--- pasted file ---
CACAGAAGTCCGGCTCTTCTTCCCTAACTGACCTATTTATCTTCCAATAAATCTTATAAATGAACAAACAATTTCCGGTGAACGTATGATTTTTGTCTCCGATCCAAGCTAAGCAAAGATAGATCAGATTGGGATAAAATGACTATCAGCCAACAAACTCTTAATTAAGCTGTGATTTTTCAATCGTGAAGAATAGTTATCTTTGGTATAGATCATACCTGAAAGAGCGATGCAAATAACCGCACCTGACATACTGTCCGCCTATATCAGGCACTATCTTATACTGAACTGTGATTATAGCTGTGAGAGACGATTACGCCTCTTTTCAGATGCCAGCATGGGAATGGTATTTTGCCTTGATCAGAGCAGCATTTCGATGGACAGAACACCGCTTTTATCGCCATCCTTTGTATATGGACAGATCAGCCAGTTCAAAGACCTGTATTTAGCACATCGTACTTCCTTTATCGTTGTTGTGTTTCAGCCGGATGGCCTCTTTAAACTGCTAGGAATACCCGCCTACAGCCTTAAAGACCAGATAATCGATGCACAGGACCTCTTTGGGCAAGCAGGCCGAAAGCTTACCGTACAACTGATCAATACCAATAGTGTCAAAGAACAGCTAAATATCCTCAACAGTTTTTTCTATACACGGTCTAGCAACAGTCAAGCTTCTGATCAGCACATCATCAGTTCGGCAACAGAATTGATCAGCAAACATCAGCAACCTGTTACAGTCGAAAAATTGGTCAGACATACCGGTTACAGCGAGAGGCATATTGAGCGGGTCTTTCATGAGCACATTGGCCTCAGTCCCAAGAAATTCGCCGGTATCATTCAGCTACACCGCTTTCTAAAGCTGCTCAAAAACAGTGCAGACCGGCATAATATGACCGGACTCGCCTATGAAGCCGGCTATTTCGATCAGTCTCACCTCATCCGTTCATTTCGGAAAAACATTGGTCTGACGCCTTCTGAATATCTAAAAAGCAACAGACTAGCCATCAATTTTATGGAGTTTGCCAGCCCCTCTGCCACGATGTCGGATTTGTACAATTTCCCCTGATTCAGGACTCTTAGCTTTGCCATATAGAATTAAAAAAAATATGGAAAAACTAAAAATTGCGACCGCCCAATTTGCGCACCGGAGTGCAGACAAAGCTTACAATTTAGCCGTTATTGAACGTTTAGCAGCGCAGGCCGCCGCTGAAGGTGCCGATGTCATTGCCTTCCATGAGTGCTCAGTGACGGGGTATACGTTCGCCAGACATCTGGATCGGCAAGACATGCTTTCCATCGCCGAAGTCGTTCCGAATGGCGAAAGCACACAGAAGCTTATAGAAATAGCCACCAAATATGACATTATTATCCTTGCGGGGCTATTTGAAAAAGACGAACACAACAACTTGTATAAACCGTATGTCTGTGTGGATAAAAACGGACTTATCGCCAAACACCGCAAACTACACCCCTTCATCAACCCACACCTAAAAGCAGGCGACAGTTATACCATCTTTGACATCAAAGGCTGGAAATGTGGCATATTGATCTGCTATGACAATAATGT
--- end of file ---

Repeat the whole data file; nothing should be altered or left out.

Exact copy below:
CACAGAAGTCCGGCTCTTCTTCCCTAACTGACCTATTTATCTTCCAATAAATCTTATAAATGAACAAACAATTTCCGGTGAACGTATGATTTTTGTCTCCGATCCAAGCTAAGCAAAGATAGATCAGATTGGGATAAAATGACTATCAGCCAACAAACTCTTAATTAAGCTGTGATTTTTCAATCGTGAAGAATAGTTATCTTTGGTATAGATCATACCTGAAAGAGCGATGCAAATAACCGCACCTGACATACTGTCCGCCTATATCAGGCACTATCTTATACTGAACTGTGATTATAGCTGTGAGAGACGATTACGCCTCTTTTCAGATGCCAGCATGGGAATGGTATTTTGCCTTGATCAGAGCAGCATTTCGATGGACAGAACACCGCTTTTATCGCCATCCTTTGTATATGGACAGATCAGCCAGTTCAAAGACCTGTATTTAGCACATCGTACTTCCTTTATCGTTGTTGTGTTTCAGCCGGATGGCCTCTTTAAACTGCTAGGAATACCCGCCTACAGCCTTAAAGACCAGATAATCGATGCACAGGACCTCTTTGGGCAAGCAGGCCGAAAGCTTACCGTACAACTGATCAATACCAATAGTGTCAAAGAACAGCTAAATATCCTCAACAGTTTTTTCTATACACGGTCTAGCAACAGTCAAGCTTCTGATCAGCACATCATCAGTTCGGCAACAGAATTGATCAGCAAACATCAGCAACCTGTTACAGTCGAAAAATTGGTCAGACATACCGGTTACAGCGAGAGGCATATTGAGCGGGTCTTTCATGAGCACATTGGCCTCAGTCCCAAGAAATTCGCCGGTATCATTCAGCTACACCGCTTTCTAAAGCTGCTCAAAAACAGTGCAGACCGGCATAATATGACCGGACTCGCCTATGAAGCCGGCTATTTCGATCAGTCTCACCTCATCCGTTCATTTCGGAAAAACATTGGTCTGACGCCTTCTGAATATCTAAAAAGCAACAGACTAGCCATCAATTTTATGGAGTTTGCCAGCCCCTCTGCCACGATGTCGGATTTGTACAATTTCCCCTGATTCAGGACTCTTAGCTTTGCCATATAGAATTAAAAAAAATATGGAAAAACTAAAAATTGCGACCGCCCAATTTGCGCACCGGAGTGCAGACAAAGCTTACAATTTAGCCGTTATTGAACGTTTAGCAGCGCAGGCCGCCGCTGAAGGTGCCGATGTCATTGCCTTCCATGAGTGCTCAGTGACGGGGTATACGTTCGCCAGACATCTGGATCGGCAAGACATGCTTTCCATCGCCGAAGTCGTTCCGAATGGCGAAAGCACACAGAAGCTTATAGAAATAGCCACCAAATATGACATTATTATCCTTGCGGGGCTATTTGAAAAAGACGAACACAACAACTTGTATAAACCGTATGTCTGTGTGGATAAAAACGGACTTATCGCCAAACACCGCAAACTACACCCCTTCATCAACCCACACCTAAAAGCAGGCGACAGTTATACCATCTTTGACATCAAAGGCTGGAAATGTGGCATATTGATCTGCTATGACAATAATGT